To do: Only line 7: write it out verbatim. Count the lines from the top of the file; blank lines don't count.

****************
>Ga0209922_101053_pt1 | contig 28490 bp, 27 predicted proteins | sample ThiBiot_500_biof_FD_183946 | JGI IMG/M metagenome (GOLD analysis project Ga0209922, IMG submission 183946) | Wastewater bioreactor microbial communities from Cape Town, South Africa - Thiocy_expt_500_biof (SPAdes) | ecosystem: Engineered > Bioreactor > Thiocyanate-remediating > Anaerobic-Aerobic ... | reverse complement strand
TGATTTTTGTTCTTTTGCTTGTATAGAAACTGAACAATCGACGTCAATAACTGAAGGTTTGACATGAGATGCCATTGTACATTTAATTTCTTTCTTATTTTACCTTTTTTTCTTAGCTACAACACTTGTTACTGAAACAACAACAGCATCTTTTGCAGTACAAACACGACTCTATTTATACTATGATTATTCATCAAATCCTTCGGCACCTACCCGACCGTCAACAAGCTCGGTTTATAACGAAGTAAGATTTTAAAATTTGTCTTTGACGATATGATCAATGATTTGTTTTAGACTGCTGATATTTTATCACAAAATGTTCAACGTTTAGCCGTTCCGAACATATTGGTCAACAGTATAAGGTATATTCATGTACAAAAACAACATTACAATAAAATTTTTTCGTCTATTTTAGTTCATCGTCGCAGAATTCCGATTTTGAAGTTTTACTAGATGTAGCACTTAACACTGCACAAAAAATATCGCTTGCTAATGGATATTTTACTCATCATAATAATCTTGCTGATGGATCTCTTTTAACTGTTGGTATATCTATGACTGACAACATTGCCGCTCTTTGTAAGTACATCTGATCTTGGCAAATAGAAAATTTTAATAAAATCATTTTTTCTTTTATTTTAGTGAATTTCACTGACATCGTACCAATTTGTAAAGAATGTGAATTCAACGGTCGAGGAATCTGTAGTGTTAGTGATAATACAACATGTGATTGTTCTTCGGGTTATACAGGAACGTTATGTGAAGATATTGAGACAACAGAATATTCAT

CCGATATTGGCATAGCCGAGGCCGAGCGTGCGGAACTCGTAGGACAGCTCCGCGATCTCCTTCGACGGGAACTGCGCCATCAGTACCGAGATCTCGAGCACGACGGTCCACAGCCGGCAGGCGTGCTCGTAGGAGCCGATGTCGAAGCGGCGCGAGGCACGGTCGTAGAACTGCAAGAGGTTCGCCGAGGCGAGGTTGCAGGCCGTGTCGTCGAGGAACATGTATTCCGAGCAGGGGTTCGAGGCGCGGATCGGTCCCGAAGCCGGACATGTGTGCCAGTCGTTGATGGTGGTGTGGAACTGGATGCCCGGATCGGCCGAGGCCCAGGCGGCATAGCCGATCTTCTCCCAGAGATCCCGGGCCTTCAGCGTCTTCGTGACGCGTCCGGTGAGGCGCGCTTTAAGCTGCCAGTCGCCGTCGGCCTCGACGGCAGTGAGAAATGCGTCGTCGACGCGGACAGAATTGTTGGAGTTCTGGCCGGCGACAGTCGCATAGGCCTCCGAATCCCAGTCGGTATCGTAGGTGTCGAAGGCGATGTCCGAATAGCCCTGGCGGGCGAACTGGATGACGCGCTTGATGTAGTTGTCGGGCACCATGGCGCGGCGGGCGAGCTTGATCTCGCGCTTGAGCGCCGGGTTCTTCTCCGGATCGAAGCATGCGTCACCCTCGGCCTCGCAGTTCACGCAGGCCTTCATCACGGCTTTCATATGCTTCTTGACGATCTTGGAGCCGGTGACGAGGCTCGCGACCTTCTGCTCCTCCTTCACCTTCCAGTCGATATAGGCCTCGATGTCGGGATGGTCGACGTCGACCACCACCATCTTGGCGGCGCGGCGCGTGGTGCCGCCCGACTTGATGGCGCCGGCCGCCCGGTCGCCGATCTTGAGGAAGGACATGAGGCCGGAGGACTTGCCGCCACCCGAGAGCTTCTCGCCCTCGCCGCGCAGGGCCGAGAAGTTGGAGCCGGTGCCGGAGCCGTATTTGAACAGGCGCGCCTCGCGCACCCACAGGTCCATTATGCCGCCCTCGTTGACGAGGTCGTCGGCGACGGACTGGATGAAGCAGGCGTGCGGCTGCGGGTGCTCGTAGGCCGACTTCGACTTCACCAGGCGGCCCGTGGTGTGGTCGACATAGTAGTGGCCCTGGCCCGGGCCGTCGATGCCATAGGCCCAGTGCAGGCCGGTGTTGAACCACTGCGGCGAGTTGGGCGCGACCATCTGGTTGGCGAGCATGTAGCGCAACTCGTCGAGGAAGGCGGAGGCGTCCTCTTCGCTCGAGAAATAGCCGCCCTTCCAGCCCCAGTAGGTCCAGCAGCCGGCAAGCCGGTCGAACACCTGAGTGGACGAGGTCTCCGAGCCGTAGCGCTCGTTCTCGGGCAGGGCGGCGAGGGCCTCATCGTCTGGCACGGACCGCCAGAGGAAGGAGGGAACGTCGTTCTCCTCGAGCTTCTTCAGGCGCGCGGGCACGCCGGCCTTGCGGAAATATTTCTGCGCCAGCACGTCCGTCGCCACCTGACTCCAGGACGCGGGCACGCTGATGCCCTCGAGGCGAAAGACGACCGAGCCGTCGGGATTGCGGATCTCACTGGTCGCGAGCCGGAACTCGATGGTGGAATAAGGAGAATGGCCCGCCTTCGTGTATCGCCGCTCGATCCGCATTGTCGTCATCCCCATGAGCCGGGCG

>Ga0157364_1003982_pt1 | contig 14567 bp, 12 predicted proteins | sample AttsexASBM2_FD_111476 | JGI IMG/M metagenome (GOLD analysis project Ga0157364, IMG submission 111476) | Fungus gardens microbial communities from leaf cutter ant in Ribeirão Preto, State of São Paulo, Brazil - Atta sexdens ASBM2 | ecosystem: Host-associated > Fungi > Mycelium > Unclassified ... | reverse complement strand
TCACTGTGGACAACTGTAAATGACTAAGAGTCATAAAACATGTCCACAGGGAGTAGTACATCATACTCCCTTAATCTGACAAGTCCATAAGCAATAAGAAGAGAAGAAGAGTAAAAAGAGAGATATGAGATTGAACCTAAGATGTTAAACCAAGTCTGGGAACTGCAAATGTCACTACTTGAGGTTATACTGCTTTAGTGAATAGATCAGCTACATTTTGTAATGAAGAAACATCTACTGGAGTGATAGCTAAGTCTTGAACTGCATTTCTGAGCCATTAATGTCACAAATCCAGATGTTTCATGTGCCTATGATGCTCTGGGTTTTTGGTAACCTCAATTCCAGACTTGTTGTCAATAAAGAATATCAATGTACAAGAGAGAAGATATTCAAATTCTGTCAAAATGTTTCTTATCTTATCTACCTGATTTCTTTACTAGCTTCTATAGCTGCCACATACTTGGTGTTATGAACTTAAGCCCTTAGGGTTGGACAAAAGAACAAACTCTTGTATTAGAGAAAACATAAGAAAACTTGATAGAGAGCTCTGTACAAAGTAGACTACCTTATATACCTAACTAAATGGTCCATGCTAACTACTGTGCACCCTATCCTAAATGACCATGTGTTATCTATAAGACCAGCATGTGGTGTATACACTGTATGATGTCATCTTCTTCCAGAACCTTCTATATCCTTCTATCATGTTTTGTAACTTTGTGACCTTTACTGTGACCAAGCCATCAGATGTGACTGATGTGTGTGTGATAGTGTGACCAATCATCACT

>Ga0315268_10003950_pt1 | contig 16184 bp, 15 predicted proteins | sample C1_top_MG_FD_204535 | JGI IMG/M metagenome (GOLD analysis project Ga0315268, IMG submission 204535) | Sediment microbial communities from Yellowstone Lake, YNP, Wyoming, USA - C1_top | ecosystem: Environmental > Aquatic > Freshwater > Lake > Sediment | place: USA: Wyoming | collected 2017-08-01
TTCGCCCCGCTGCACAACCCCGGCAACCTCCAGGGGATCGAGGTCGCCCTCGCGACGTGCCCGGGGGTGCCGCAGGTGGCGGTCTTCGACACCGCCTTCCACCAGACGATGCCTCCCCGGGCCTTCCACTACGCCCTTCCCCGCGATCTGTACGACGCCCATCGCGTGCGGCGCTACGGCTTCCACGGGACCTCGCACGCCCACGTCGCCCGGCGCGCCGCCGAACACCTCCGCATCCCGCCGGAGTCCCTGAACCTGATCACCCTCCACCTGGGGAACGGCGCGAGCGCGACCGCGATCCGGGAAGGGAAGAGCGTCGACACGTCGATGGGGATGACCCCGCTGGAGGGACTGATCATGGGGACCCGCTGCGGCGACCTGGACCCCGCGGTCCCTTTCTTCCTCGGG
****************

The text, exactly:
TTCGCCCCGCTGCACAACCCCGGCAACCTCCAGGGGATCGAGGTCGCCCTCGCGACGTGCCCGGGGGTGCCGCAGGTGGCGGTCTTCGACACCGCCTTCCACCAGACGATGCCTCCCCGGGCCTTCCACTACGCCCTTCCCCGCGATCTGTACGACGCCCATCGCGTGCGGCGCTACGGCTTCCACGGGACCTCGCACGCCCACGTCGCCCGGCGCGCCGCCGAACACCTCCGCATCCCGCCGGAGTCCCTGAACCTGATCACCCTCCACCTGGGGAACGGCGCGAGCGCGACCGCGATCCGGGAAGGGAAGAGCGTCGACACGTCGATGGGGATGACCCCGCTGGAGGGACTGATCATGGGGACCCGCTGCGGCGACCTGGACCCCGCGGTCCCTTTCTTCCTCGGG